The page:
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Judge to decide Buffalo Chip’s fate

August 2, 2018

STURGIS — Lawyers for the town of Buffalo Chip argued Tuesday the state has no legal basis for wanting to dissolve their incorporated community.

“You can’t annul a municipality,” Buffalo Chip attorney John Dorsey told Judge Gordon D. Swanson in Fourth Circuit Court in Sturgis.

Dorsey cited state law which allows action to vacate a corporate charter or articles of incorporation. But it expressly states, “for annulling the existence of corporations other than municipal.”

The law goes on to state the conditions for annulling or vacating the corporation which includes that violating laws creating, altering, or renewing such corporation.

He said the town has made a good and fair effort to establish itself and has done everything by the book.

“First you argued that only the state could bring a challenge to the incorporation and now you’re saying the state can’t question the incorporation?” Swanson asked Dorsey.

Dorsey said the state is the only entity that can inquire, but asking to annul the incorporated town is beyond the even the state’s powers.

“You can’t grant the relief they are requesting,” Dorsey told Swanson.

The state, through its special assistant attorney general James Moore, said that the South Dakota Supreme Court decision on the incorporation clearly states the state can bring action against the incorporation.

And if the judge interprets that the state cannot sue the incorporated township then the state would bring suit against individual trustees, Moore said.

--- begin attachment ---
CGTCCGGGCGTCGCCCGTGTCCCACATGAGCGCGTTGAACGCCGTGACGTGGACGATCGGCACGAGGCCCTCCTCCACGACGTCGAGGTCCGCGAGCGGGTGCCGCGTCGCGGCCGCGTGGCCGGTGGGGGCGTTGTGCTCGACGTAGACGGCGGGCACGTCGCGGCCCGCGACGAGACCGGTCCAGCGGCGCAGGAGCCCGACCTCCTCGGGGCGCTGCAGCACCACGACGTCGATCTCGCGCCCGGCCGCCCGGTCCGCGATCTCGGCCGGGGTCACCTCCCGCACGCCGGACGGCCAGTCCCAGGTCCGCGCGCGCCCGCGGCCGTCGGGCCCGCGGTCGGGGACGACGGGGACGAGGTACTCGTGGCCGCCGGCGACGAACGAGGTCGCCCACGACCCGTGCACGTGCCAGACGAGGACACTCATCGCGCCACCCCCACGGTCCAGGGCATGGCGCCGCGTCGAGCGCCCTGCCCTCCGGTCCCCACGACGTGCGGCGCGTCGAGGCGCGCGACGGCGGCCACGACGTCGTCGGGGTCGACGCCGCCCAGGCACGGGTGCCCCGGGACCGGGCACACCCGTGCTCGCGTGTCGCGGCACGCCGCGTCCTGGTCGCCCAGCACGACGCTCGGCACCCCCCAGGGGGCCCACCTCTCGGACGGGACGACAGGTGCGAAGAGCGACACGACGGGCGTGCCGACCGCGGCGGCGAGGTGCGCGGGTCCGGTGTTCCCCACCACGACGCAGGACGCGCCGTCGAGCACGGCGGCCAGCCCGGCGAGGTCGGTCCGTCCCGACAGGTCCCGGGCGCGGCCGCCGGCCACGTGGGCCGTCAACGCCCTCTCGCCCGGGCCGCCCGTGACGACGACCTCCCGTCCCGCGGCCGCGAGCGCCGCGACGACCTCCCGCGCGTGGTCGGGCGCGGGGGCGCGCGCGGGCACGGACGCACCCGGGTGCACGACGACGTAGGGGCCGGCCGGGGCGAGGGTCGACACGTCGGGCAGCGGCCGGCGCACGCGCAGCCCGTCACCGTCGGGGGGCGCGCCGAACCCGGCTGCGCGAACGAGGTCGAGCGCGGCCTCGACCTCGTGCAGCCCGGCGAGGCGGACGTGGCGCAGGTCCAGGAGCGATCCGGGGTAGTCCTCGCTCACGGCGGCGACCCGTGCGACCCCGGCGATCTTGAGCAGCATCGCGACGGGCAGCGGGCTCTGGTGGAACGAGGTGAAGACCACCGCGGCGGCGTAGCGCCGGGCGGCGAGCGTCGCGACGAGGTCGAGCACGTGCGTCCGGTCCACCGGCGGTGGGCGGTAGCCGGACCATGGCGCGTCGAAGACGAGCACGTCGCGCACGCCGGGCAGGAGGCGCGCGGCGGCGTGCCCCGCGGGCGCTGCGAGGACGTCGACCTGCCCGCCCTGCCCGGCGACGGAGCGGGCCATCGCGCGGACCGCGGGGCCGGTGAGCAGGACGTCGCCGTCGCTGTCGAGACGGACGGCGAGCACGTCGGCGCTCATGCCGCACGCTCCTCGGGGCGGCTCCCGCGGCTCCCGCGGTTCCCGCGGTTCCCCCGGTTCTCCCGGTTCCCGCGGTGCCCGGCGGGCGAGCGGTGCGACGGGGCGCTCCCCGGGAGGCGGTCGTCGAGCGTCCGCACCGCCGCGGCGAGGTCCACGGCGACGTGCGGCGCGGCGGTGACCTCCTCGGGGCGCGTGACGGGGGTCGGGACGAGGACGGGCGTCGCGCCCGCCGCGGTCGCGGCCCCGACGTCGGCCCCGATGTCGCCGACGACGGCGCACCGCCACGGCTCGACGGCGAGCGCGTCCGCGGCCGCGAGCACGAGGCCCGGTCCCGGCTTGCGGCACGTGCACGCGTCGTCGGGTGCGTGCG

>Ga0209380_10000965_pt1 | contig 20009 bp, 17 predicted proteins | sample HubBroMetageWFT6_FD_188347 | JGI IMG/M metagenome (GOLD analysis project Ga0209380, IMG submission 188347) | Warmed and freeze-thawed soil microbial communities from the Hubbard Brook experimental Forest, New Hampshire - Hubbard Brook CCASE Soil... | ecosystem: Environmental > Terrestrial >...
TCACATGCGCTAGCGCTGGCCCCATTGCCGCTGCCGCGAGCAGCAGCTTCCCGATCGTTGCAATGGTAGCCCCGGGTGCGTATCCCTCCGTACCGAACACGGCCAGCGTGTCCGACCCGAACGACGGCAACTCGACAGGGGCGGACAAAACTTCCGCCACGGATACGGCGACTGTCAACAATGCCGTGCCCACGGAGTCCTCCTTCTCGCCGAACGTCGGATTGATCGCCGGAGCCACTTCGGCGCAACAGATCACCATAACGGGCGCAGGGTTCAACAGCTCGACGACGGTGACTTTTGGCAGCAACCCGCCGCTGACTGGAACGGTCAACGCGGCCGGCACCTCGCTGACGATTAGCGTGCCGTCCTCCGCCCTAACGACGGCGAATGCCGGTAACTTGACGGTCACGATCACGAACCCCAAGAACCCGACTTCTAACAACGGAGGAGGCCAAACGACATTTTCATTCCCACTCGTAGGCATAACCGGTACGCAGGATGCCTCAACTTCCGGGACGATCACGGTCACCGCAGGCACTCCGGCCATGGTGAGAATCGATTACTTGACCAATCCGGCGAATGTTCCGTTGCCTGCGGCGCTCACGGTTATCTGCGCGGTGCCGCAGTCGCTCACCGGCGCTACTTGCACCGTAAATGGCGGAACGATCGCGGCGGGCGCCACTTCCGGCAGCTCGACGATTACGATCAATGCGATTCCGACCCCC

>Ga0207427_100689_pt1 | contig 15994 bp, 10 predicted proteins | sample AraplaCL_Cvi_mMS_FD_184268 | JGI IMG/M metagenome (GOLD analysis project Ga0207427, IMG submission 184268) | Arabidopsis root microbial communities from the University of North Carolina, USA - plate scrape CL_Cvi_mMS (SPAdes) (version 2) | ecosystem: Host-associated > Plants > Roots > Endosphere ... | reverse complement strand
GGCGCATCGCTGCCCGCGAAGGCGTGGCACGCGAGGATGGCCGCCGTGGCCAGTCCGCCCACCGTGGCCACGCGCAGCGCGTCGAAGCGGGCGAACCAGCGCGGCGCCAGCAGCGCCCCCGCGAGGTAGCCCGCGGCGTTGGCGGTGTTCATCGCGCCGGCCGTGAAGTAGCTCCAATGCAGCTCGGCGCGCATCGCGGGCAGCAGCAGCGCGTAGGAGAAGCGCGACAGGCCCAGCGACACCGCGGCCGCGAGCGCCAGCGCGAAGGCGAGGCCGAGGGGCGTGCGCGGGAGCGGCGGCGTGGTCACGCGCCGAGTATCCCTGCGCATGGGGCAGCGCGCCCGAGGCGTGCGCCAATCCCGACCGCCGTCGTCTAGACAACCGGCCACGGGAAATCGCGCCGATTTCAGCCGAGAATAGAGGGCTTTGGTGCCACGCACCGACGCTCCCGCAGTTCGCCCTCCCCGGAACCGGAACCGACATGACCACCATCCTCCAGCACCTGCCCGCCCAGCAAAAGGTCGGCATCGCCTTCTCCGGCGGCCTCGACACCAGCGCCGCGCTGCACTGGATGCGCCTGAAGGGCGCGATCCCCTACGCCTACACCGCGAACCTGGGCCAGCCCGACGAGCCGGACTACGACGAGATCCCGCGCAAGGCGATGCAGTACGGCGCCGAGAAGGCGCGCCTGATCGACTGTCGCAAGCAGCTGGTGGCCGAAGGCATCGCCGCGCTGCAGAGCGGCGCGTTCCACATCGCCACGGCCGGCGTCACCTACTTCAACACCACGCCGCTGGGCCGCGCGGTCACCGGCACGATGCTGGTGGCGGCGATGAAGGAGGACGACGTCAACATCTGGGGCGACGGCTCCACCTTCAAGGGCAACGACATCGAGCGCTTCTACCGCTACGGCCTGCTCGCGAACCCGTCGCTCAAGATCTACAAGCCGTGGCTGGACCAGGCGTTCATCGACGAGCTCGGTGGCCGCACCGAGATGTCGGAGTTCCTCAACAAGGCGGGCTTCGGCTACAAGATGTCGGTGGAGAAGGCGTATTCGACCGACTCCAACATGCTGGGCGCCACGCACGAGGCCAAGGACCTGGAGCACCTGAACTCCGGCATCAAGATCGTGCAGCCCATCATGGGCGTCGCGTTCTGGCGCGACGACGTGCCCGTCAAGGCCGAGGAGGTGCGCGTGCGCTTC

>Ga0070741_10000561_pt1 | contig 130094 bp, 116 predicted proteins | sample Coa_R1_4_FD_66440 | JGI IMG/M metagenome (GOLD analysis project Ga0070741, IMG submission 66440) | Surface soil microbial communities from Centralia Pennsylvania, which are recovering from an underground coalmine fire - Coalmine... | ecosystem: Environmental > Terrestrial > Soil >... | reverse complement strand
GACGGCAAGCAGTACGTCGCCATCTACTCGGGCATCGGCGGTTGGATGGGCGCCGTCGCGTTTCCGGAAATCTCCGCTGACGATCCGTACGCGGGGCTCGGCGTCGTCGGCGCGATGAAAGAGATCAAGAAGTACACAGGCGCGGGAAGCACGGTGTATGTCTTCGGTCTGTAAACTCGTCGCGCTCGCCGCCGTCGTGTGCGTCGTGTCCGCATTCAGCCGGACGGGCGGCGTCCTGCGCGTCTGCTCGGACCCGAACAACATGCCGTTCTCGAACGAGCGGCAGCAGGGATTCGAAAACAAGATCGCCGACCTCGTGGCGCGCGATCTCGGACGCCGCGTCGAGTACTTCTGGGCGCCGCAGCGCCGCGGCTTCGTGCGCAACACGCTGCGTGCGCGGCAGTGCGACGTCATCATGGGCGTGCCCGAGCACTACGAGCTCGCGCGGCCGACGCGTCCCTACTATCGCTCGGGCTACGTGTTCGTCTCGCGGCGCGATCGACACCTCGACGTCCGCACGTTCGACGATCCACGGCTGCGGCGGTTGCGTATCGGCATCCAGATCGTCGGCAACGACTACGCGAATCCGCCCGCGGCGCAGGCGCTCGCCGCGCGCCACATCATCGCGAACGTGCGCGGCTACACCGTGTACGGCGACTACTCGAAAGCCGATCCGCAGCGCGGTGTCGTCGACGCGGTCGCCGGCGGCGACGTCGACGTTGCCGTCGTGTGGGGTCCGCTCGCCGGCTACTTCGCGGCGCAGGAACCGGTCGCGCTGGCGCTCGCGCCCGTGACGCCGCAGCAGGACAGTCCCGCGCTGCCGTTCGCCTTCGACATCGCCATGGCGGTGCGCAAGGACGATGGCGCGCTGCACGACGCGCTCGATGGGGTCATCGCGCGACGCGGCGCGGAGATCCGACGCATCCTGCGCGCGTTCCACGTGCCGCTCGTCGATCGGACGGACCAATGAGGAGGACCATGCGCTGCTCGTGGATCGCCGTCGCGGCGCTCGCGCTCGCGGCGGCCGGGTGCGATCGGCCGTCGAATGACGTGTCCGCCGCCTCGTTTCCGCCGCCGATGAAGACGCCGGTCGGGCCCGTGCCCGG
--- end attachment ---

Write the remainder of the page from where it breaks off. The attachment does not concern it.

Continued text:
“At that point they would no longer be able to act as a municipality and would cease to operate,” he said.

Simply put, Moore said the state could revoke a charter that it had granted.

The hearing Tuesday was a bench trial before Swanson. It is not known when he will issue his opinion on the motion to dismiss the state’s case against Buffalo Chip.

Legal battles as to the incorporation of Buffalo Chip have ensued since a vote on the incorporation was scheduled by the Meade County Commission in May 2015. Despite opposition to the incorporation and a legal challenge from several Meade County residents and the city of Sturgis, the election was held, and a majority voted to incorporate Buffalo Chip.

Legal challenges have continued since, all the way to the state Supreme Court which on Jan. 25, 2018, ruled in favor of those seeking the incorporation, saying that any action challenging the incorporation of the town must be brought by the state.

Under state law, the state’s first step in the process was to seek permission from the State Supreme Court to intervene in the case. That was granted in March. On May 10 the Supreme Court denied the state’s request to proceed with the case at the Supreme Court level, but said they could bring action in circuit court.

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